Myanmar’s new military government has ordered local telecommunications companies to temporarily block Facebook in the Southeast Asian nation days after the military seized power in a military coup.
Several users of the Myanmar subreddit reported moments ago that Facebook was already inaccessible to them, suggesting that ISPs have already started complying with the order that required compliance by Wednesday midnight.
Myanmar has claimed that Facebook is contributing to the instability of the country, citing a section of the local telecommunications law in order to benefit the public and the state.
NetBlocks, which tracks global internet usage, reports that MPT, a state-owned telecommunications operator that dominates the market, has blocked Facebook, as well as Messenger, Instagram and WhatsApp on its network.
LATEST DEVELOPMENT: New military government orders telecommunications companies to temporarily block Facebook, assuming the social media platform is disrupting restoration of stability in the country. Back to the 2000s in three days. #myanmar pic.twitter.com/2BzUujCSfM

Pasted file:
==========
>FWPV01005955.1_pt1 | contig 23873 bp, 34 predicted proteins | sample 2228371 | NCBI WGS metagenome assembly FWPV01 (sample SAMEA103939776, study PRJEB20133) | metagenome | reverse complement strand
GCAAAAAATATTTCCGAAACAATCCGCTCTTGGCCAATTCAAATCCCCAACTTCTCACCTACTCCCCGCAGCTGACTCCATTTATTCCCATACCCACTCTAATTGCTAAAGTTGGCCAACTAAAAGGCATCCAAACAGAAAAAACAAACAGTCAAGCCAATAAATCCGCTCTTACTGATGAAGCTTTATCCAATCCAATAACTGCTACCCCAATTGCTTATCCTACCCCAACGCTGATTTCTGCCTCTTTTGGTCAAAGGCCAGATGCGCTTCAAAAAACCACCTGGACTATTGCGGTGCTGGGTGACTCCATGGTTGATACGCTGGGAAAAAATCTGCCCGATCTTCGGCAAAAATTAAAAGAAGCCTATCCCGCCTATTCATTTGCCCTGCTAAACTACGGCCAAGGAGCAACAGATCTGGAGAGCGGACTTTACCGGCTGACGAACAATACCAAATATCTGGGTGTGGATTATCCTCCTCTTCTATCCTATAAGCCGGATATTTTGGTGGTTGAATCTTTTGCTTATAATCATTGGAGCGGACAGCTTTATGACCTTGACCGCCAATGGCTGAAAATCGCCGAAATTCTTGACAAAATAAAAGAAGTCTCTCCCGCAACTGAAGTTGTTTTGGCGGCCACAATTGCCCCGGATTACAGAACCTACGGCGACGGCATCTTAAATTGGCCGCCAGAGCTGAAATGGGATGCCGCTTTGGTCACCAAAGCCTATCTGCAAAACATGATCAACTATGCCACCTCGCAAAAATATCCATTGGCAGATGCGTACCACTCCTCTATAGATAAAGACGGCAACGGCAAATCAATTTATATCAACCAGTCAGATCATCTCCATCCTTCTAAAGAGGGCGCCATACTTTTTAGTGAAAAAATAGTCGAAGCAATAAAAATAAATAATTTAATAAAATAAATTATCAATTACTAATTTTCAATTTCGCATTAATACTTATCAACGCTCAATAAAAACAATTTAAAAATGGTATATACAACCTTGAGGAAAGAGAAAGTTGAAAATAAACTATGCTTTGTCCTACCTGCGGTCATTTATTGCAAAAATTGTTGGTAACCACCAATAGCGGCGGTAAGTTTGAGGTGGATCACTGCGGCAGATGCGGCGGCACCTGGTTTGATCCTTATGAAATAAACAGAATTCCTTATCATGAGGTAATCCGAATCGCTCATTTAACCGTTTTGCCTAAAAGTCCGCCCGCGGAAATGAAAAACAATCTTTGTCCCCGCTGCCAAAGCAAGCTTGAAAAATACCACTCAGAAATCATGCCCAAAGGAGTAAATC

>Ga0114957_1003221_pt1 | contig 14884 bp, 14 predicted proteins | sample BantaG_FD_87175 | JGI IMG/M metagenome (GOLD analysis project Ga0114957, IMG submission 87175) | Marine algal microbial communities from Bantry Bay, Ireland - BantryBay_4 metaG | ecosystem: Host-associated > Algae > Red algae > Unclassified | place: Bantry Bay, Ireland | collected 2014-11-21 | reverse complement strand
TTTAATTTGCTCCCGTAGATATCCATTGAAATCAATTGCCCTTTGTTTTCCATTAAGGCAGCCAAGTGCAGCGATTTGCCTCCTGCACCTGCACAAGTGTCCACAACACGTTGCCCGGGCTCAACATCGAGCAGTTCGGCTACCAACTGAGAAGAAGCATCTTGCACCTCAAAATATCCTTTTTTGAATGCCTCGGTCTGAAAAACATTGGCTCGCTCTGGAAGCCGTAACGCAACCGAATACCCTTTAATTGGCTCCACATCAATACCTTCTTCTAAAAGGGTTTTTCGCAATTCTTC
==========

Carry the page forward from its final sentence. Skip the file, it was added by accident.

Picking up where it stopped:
– Hnin Zaw (@hninyadanazaw) February 3, 2021
Facebook did not immediately respond to a request for comment.
The move comes after days of unrest in Myanmar, where the military took control of the country earlier this week and declared a state of emergency for a year after arresting civil leader Aung San Suu Kyi and other democratically elected leaders of her ruling National League for Democracy would have.
Facebook, which has become synonymous with the internet in Myanmar, has long been accused of not doing enough to contain the spread of misinformation that has led to real violence in the country.
A 2018 human rights report said Facebook was used in Myanmar to “promote divisions and incite offline violence”. Later that year, Facebook agreed that they hadn’t done enough.
BuzzFeed News reported this week that Facebook executives have pledged to take proactive steps to moderate content in Myanmar that they describe as a “temporary high risk location”.
This is a developing story. Continue …